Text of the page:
Just for fun, Burman made some wine from his grapes. It was, in his words, “The. Worst. Wine.” Undaunted, he out-sourced for subsequent experiments and then learned of an opportunity to go in on some land with some investors, two of whom happened to be named Steve. The three Steves banded together and got serious about wine making.

Gesturing out the window, Burman lauds the Livermore Valley climate: “We’re due east of the bay, further inland, yet we have these coastal breezes. We get this hot sun during the days, and we get coastal fog, so it inevitably cools off in the evenings, which is perfect for the grapes.” He pours tastes of the Steves 2012 Sauvignon Blanc made from fruit grown on steep hillsides assailed by strong breezes. “These grapes are thick-skinned. They gotta be. They need deep roots and thick skins to survive.” He asserts proudly that the wine won both best sauvignon blanc and best white wine in the 2013 Tri-Valley Conservancy Uncorked Wine Competition.

The land is good, but, according to Burman, what makes Livermore really special is the people. I was to hear this time and time again on my visits.

Left to right: Steve Burman, Steve Ziganti, and Steve Melander  outside their 3 Steves Winery.

Left to right: Steve Burman, Steve Ziganti, and Steve Melander
outside their 3 Steves Winery.

The Steves bought their land in May 2013 and were able to open the winery by July. “When escrow closed and we finally got our land, we had a porta potty and that was it,” says Berman. “Our neighbor, Dick Bartlett at Charles R Vineyards, came right over that day with his backhoe and farm truck and dug us a septic system. We didn’t even know him. This year, we helped him with his crush. We loan trucks to each other, we help each other whenever possible.”

Steve Ziganti ambles over. Tall, with a grey beard, he’s nicknamed, you guessed it, Grey Beard. “There’s no competition here,” Zigante says. “All of the winemakers help each other.” Leading us into the barrel room, he says they were recently in need of neutral white barrels. “I went online and discovered they were $200 per barrel. I called Karl Wente. He gave us what we needed for $50 a barrel and had his crew hand select them. When we needed neutral red barrels, Concannon, the second largest winery in the country, came through for us.” When asked if this could have occurred in Napa, Zigante says, “It’s too competitive in Napa. There’s too much money.” He points out, much of Napa is now corporate-owned. “Napa’s Sterling Winery was bought by Coca-Cola!”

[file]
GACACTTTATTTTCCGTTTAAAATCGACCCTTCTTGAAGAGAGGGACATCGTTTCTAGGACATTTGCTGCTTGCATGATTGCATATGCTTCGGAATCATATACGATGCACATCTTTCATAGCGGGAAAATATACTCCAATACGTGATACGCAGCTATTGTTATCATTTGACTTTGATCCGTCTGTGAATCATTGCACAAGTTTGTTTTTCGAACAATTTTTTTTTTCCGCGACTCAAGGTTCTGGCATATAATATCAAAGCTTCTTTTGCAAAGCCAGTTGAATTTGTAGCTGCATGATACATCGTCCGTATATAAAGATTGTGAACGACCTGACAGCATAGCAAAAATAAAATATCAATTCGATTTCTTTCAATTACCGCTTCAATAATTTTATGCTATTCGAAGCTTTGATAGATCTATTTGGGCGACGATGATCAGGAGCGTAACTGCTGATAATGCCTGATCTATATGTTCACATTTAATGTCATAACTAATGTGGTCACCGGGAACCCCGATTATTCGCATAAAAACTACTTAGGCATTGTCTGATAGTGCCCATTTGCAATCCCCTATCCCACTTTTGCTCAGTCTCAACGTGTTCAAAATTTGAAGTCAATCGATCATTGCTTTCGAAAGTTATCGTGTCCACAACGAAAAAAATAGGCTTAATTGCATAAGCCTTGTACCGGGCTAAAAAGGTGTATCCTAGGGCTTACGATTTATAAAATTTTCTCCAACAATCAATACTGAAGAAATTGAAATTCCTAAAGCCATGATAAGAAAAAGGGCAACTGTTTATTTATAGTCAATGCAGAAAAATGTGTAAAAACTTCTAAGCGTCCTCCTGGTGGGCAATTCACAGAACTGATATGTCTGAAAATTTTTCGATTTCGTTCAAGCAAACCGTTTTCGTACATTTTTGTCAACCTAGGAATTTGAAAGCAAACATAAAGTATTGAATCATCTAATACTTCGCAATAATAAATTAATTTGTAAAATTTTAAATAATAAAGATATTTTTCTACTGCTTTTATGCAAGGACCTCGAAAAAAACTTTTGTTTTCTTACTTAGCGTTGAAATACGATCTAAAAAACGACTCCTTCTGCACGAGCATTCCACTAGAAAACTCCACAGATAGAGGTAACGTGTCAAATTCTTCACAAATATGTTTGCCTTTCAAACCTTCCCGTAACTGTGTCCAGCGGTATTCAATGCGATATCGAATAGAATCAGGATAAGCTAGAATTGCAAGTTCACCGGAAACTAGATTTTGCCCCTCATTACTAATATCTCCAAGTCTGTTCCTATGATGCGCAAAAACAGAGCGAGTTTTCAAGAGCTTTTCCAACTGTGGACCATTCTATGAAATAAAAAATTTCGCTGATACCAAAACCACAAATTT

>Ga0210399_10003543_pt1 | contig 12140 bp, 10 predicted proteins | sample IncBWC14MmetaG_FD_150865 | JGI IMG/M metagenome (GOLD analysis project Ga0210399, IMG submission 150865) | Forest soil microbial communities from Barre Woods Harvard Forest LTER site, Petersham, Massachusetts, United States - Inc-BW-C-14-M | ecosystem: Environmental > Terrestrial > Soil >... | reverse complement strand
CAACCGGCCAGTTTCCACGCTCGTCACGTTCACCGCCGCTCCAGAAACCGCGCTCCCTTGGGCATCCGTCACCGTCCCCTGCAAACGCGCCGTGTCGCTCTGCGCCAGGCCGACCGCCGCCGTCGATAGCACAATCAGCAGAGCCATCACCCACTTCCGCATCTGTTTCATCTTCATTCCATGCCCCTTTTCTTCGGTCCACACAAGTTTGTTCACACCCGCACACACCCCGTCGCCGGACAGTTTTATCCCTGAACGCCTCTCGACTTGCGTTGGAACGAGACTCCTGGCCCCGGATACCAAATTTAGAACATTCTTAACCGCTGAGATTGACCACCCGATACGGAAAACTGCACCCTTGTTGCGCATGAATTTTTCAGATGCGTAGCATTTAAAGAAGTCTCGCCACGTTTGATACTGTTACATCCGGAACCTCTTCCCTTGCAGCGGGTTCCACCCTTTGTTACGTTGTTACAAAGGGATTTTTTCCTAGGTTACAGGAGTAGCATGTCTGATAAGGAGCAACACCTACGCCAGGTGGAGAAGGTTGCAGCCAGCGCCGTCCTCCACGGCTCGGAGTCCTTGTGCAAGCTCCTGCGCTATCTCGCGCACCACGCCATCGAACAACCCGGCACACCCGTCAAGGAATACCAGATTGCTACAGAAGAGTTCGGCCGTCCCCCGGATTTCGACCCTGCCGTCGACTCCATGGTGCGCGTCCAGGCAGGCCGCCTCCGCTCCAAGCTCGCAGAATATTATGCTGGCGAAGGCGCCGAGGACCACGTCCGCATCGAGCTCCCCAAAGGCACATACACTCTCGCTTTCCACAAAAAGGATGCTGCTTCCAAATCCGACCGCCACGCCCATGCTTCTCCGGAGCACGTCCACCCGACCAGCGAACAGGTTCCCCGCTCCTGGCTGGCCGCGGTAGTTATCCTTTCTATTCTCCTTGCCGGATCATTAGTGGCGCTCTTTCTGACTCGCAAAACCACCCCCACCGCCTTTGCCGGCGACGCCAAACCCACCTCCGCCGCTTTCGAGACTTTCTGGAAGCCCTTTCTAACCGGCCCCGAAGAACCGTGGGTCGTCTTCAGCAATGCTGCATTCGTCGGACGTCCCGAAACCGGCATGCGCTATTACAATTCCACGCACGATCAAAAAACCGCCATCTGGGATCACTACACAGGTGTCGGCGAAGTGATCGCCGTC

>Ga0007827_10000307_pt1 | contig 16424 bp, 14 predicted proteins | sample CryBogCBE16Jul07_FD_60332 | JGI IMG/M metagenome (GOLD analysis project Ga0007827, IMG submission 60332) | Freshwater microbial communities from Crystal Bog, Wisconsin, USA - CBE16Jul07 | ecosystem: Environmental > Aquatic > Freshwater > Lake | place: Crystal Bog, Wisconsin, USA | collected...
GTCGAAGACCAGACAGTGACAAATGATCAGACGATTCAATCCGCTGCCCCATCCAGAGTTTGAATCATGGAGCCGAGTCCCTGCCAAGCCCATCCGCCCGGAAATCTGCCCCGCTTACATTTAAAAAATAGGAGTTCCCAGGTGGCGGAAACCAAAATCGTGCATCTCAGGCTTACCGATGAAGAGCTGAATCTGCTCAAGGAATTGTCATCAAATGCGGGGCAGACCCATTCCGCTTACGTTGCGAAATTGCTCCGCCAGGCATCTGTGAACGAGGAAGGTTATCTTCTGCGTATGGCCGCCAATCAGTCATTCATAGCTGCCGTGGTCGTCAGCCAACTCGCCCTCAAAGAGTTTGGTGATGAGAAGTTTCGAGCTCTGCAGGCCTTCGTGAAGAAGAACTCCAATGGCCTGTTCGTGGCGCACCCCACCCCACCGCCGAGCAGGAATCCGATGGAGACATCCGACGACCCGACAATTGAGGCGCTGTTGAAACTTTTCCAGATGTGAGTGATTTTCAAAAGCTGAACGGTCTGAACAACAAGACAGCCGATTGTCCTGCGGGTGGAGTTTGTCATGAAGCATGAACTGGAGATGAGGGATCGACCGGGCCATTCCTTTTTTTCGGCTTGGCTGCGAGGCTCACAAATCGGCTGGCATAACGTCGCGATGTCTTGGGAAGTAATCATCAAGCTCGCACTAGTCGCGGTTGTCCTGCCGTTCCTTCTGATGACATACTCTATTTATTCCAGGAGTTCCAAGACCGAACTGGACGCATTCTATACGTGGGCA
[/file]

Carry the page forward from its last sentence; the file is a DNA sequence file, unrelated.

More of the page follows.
Burman adds, “In Livermore, you get to meet the winemaker. In Napa, they’re too busy for that. Plus, there are huge crowds, significantly higher tasting fees, and fewer grape varieties. There’s more fruit to choose from in Livermore.”

The local wines have been gaining acclaim recently. “Two out of the last three years, Livermore Valley wines have won the Red Sweepstakes,” says Burman, speaking of the prestigious award sponsored by the San Francisco Chronicle. This year, the 3 Steves took it away for their 2011 dry-farmed Ancient Vines Zinfandel. They learned the good news when their neighbor at Nottingham Cellars—27-year-old Collin Cranor—raced over to notify them. “He’d been monitoring the Internet, and when he saw we won, he came right over to congratulate us. Colin didn’t even mention he had won the award himself the previous year. He was so modest.”

3 Steves Winery
5700 Greenville Road
Winemakers: Steve Burman, Steve Ziganti, and Steve Melander (whose nickname is Really Does Exist)
Number of cases produced in 2013: 2600
Favorite bottle: 2011 Cienega Valley Ancient Vine Zinfandel (Steve Z); 2011 Cienega Valley Cabernet Franc (Steve B)
Tasting hours: Friday–Sunday, 11:30am–4:30pm, 925.997.7736


Nottingham Cellars and Vasco-Urbano Wine Company

It’s a family affair at Nottingham Cellars and Vasco-Urbano Wine Company. Left to right are father and son Jeff and Collin Cranor inside their tasting room on South Vasco Road.